Last week, Democratic gubernatorial candidate Mike Weinholtz held a fundraiser at “Saturday’s Voyeur,” the annual production that lampoons Utah politics and society. But a predominant theme is Mormonism — its beliefs, practices and culture. Weinholtz defended the fundraiser play as a parody rather than anti-Mormon bigotry and said Mormons who were offended by the performance wouldn’t vote for him anyway.
There are two important issues to consider here. One is the question of who determines bigotry. Do whites get to say what constitutes racism, or is that something African-Americans or Hispanics decide? Do we turn to non-Jews to identify anti-Semitism? Usually, the offended group defines whether an action or statement is offensive, not others outside the group. That is because others do not share the sensitivities and experiences of the group. Therefore, they have difficulty realizing that offense has occurred.
Since Weinholtz is not a member of The Church of Jesus Christ of Latter-day Saints, it might be better for him to leave the determination of anti-Mormon bigotry to Mormons. Having said that, it is likely the vast majority of active Latter-day Saints would view “Saturday’s Voyeur” as offensive. If Latter-day Saints view the performance as offensive, Weinholtz should accept that rather than seek to minimize the offense.
Another question for Weinholtz is whether the play in question would have been used as a fundraiser had it been about some other group, such as Muslims. Wouldn’t such a performance have been shunned by the Weinholtz campaign? In fact, what if the Herbert campaign had held a fundraiser in conjunction with a parody of Muslims? How would Weinholtz have responded?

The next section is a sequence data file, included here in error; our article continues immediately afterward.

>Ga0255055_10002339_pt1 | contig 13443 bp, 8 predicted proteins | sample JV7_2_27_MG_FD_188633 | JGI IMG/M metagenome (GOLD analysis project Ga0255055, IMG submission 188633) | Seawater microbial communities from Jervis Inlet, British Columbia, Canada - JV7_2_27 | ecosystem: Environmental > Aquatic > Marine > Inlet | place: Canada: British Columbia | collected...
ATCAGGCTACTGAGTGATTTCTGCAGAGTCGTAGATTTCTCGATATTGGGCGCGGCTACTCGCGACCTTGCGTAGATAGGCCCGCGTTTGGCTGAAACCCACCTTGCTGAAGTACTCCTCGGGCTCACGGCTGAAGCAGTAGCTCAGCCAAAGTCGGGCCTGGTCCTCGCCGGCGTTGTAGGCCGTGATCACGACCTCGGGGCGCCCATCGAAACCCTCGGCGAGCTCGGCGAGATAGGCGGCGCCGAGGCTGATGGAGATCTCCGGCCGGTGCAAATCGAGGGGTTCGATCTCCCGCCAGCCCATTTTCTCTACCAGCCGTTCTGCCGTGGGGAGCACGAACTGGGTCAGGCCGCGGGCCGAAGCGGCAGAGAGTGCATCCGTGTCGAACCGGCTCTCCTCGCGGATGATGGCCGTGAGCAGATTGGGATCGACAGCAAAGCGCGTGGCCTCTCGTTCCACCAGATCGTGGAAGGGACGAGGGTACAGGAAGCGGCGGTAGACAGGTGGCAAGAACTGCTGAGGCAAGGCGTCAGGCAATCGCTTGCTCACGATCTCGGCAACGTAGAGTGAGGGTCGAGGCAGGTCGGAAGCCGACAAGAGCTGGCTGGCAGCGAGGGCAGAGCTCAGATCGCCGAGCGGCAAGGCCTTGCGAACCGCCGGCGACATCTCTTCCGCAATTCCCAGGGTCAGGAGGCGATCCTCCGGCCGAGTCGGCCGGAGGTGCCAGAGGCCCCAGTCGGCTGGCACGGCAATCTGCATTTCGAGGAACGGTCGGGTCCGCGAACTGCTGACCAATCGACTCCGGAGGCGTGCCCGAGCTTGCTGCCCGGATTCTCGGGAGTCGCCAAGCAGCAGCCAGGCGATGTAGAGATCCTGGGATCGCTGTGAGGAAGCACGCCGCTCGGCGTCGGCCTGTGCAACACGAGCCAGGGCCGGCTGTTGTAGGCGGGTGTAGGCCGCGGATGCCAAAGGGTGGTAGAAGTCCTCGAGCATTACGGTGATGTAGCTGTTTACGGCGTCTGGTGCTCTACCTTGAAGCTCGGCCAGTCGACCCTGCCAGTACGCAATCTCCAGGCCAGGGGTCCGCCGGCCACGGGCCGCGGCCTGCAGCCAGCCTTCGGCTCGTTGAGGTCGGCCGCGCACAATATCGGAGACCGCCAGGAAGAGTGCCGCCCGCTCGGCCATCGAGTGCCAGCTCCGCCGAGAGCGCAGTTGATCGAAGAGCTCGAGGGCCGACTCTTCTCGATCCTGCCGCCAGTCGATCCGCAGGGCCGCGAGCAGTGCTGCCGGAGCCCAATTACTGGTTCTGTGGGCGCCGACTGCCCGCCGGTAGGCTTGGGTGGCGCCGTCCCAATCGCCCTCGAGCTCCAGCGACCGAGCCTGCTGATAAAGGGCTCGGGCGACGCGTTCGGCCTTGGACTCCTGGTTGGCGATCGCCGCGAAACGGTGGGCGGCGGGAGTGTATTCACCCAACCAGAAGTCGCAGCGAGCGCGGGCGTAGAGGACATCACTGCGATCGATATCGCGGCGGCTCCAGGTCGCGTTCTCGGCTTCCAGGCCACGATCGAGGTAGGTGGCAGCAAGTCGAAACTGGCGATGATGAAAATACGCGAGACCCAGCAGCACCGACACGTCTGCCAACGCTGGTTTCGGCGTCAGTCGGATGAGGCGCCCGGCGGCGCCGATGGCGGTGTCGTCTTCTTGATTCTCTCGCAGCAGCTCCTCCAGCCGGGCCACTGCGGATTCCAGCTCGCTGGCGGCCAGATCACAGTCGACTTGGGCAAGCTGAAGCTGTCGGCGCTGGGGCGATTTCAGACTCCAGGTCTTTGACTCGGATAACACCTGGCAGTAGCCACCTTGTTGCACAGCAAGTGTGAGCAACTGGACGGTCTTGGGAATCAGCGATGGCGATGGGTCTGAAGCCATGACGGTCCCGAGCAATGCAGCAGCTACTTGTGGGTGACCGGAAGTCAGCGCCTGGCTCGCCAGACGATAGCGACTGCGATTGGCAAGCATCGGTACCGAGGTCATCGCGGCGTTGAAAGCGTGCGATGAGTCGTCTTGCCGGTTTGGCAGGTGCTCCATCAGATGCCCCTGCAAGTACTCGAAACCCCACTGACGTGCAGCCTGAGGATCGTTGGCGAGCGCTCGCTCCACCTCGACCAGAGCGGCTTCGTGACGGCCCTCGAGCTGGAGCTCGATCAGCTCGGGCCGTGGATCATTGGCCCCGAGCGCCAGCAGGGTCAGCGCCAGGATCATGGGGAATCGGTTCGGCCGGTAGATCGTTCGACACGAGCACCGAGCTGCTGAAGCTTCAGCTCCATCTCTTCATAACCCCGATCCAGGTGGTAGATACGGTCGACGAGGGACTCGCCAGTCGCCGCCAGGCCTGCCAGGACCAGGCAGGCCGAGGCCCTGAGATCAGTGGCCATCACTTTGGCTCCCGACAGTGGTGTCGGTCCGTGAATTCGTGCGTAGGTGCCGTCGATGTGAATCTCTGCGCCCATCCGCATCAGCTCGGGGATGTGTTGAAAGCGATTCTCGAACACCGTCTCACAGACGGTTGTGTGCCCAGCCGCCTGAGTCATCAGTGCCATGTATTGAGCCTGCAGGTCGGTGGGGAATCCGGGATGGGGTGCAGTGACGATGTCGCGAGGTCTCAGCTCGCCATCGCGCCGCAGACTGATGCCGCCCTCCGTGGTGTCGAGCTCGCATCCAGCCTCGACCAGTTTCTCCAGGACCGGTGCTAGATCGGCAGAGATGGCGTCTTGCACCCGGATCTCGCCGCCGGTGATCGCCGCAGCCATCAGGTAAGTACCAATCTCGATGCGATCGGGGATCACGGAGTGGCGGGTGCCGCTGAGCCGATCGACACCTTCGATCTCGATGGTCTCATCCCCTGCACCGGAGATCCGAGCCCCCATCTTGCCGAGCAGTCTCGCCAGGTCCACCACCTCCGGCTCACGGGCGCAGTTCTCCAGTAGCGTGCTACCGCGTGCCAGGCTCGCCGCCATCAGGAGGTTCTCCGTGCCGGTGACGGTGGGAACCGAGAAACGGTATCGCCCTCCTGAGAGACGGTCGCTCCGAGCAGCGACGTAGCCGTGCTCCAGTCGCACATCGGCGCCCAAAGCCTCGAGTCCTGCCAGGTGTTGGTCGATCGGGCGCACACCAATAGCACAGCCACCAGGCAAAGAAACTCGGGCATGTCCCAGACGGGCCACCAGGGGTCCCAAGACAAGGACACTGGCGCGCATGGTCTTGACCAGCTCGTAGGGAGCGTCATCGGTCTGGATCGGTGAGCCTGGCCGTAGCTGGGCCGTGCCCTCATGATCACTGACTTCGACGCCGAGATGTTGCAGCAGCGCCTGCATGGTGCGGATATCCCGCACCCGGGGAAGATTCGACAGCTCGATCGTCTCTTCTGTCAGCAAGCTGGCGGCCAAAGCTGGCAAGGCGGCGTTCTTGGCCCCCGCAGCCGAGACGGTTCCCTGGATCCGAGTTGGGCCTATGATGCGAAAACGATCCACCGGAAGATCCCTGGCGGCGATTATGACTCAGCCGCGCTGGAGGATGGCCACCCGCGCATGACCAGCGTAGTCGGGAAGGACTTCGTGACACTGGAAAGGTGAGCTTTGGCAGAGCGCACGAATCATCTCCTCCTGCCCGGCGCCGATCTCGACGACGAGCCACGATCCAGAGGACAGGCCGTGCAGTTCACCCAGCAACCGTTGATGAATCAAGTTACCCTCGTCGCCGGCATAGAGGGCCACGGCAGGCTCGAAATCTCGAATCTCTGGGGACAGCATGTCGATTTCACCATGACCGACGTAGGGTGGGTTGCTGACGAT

Is one type of religious parody (i.e. anti-Mormon) acceptable, while another kind (anti-Muslim) is beyond the pale? Is there a difference? If so, what is it?
Unfortunately, the difference is that for some people anti-Mormon bigotry is considered acceptable, as evidenced by “Saturday’s Voyeur.” Ironically, these individuals would strongly inveigh prejudice against some groups — Jews or Muslims — but they have a blind spot toward anti-Mormon bias. Unfortunately, Weinholtz gave voice to these individuals by dismissing the concerns of Mormons about such bias.
A second issue is the relationship between Democrats and LDS voters. For many Democrats, electoral appeals to Mormons are a waste of time and those Democratic candidates who do so are considered traitors to Democratic values. By saying offended Mormons wouldn’t vote for him anyway, Weinholtz was articulating that view. Of course, with that kind of attitude, he is right.
But that group of active LDS voters is not tiny. Polls have shown that active Latter-day Saints constitute a majority of the electorate. It is not possible for a candidate to win statewide, including the governorship, without wooing a significant portion of the LDS vote. Yet, Weinholtz seems content to throw away active LDS support.
Besides being an electorally stupid act, it is the latest indication of the lack of interest by too many Democrats in seeking to appeal to LDS voters. Candidates running for statewide office in Utah, or running for electoral office in nearly all of the state, face an electorate that consists largely of active LDS voters. Yet, some Democratic candidates run campaigns that, intentionally or unintentionally, antagonize LDS voters. As a result, they lose badly.
If Weinholtz also loses badly, as current polls suggest, that could be a wake-up call to Democratic candidates that LDS voters matter. The best future strategy for the Utah Democratic Party is to field Democratic candidates who appreciate, not disparage, LDS values. In many areas, LDS values mesh neatly with the national Democratic Party — public education, care for the poor and needy, environmental stewardship, etc. For others — pro-choice on abortion or lack of concern about religious freedom — they do not. Future Democratic candidates should take note that adherence to the national party in all policy areas, not to mention dismissing anti-Mormon bias, turns off LDS voters.
Utah desperately needs a two party system. That could include a Democratic Party appealing to the majority of voters. The result would be a healthy two party competition that promotes accountability in government. But the Weinholtz campaign’s actions indicate the party may have a long way to go to get there.
Richard Davis is a professor of political science at Brigham Young University. He is the author of "The Liberal Soul: Applying the Gospel of Jesus Christ in Politics." His opinions do not necessarily reflect those of BYU.